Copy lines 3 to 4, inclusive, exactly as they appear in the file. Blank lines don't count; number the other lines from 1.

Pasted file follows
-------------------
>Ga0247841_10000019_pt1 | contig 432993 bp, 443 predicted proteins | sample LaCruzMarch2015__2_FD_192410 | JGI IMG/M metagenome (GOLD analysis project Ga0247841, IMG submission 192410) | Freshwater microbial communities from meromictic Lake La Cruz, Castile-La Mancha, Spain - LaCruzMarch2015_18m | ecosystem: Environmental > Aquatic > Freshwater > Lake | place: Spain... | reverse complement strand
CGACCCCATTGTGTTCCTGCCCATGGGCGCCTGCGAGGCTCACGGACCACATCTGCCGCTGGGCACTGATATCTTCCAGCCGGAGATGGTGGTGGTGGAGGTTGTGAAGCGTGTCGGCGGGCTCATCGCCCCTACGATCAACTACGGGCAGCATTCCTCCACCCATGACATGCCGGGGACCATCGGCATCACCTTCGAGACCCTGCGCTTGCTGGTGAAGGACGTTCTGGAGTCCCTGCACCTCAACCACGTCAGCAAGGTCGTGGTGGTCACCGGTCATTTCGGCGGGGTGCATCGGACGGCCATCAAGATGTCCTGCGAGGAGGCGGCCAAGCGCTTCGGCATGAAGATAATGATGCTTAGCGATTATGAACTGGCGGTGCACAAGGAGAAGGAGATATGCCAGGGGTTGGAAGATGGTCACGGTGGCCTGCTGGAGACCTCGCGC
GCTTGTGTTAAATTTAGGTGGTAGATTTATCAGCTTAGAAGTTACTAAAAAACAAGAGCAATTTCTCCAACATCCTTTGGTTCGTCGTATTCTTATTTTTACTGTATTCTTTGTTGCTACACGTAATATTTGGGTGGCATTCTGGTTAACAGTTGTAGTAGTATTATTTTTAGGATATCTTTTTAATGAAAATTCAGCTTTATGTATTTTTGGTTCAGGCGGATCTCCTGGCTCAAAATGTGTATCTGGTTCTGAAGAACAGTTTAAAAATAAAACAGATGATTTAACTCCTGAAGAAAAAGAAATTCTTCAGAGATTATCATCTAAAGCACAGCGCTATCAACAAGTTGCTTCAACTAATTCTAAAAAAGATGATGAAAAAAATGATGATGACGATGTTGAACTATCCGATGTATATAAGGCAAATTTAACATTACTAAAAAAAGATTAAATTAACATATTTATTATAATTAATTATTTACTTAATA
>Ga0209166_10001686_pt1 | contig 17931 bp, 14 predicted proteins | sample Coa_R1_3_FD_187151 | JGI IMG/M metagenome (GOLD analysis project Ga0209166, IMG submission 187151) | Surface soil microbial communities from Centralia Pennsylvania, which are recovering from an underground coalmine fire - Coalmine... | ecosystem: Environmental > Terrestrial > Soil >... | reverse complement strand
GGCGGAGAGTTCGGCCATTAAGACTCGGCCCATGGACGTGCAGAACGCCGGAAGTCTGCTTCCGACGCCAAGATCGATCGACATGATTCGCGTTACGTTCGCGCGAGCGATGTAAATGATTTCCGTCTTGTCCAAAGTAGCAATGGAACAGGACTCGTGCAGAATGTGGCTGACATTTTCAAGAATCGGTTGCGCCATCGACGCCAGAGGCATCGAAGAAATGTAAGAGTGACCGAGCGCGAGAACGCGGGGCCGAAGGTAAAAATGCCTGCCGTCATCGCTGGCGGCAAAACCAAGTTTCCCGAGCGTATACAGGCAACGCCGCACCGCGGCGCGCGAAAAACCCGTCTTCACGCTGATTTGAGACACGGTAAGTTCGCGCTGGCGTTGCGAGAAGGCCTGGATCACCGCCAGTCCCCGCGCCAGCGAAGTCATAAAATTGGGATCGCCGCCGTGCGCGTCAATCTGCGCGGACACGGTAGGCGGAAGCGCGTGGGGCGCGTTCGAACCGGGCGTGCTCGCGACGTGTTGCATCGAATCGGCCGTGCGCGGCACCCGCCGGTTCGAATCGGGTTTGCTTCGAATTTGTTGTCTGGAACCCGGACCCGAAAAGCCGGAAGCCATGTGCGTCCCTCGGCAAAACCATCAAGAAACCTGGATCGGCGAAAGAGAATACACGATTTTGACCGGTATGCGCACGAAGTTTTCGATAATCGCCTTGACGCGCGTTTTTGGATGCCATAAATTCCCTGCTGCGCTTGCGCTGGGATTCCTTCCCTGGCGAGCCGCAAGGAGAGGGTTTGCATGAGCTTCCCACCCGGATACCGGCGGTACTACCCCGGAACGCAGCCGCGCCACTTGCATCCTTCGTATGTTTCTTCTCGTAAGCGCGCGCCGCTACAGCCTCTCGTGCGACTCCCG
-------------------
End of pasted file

GCTTGTGTTAAATTTAGGTGGTAGATTTATCAGCTTAGAAGTTACTAAAAAACAAGAGCAATTTCTCCAACATCCTTTGGTTCGTCGTATTCTTATTTTTACTGTATTCTTTGTTGCTACACGTAATATTTGGGTGGCATTCTGGTTAACAGTTGTAGTAGTATTATTTTTAGGATATCTTTTTAATGAAAATTCAGCTTTATGTATTTTTGGTTCAGGCGGATCTCCTGGCTCAAAATGTGTATCTGGTTCTGAAGAACAGTTTAAAAATAAAACAGATGATTTAACTCCTGAAGAAAAAGAAATTCTTCAGAGATTATCATCTAAAGCACAGCGCTATCAACAAGTTGCTTCAACTAATTCTAAAAAAGATGATGAAAAAAATGATGATGACGATGTTGAACTATCCGATGTATATAAGGCAAATTTAACATTACTAAAAAAAGATTAAATTAACATATTTATTATAATTAATTATTTACTTAATA
>Ga0209166_10001686_pt1 | contig 17931 bp, 14 predicted proteins | sample Coa_R1_3_FD_187151 | JGI IMG/M metagenome (GOLD analysis project Ga0209166, IMG submission 187151) | Surface soil microbial communities from Centralia Pennsylvania, which are recovering from an underground coalmine fire - Coalmine... | ecosystem: Environmental > Terrestrial > Soil >... | reverse complement strand